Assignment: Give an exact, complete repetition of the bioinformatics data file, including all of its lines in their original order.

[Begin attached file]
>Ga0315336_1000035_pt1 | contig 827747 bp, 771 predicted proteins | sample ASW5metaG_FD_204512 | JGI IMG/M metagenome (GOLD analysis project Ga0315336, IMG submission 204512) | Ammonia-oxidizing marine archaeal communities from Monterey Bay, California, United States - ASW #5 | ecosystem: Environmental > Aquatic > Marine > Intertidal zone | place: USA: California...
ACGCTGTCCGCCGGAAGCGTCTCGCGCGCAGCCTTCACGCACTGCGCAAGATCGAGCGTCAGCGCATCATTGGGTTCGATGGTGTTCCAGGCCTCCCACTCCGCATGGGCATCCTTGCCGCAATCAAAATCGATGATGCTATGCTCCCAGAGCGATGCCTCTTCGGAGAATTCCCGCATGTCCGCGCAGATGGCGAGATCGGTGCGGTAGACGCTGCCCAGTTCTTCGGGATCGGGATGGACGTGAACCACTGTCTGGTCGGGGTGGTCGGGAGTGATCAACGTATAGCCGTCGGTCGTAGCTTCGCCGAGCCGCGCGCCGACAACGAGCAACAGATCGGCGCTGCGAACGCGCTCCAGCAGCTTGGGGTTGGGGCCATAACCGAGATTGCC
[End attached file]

>Ga0315336_1000035_pt1 | contig 827747 bp, 771 predicted proteins | sample ASW5metaG_FD_204512 | JGI IMG/M metagenome (GOLD analysis project Ga0315336, IMG submission 204512) | Ammonia-oxidizing marine archaeal communities from Monterey Bay, California, United States - ASW #5 | ecosystem: Environmental > Aquatic > Marine > Intertidal zone | place: USA: California...
ACGCTGTCCGCCGGAAGCGTCTCGCGCGCAGCCTTCACGCACTGCGCAAGATCGAGCGTCAGCGCATCATTGGGTTCGATGGTGTTCCAGGCCTCCCACTCCGCATGGGCATCCTTGCCGCAATCAAAATCGATGATGCTATGCTCCCAGAGCGATGCCTCTTCGGAGAATTCCCGCATGTCCGCGCAGATGGCGAGATCGGTGCGGTAGACGCTGCCCAGTTCTTCGGGATCGGGATGGACGTGAACCACTGTCTGGTCGGGGTGGTCGGGAGTGATCAACGTATAGCCGTCGGTCGTAGCTTCGCCGAGCCGCGCGCCGACAACGAGCAACAGATCGGCGCTGCGAACGCGCTCCAGCAGCTTGGGGTTGGGGCCATAACCGAGATTGCC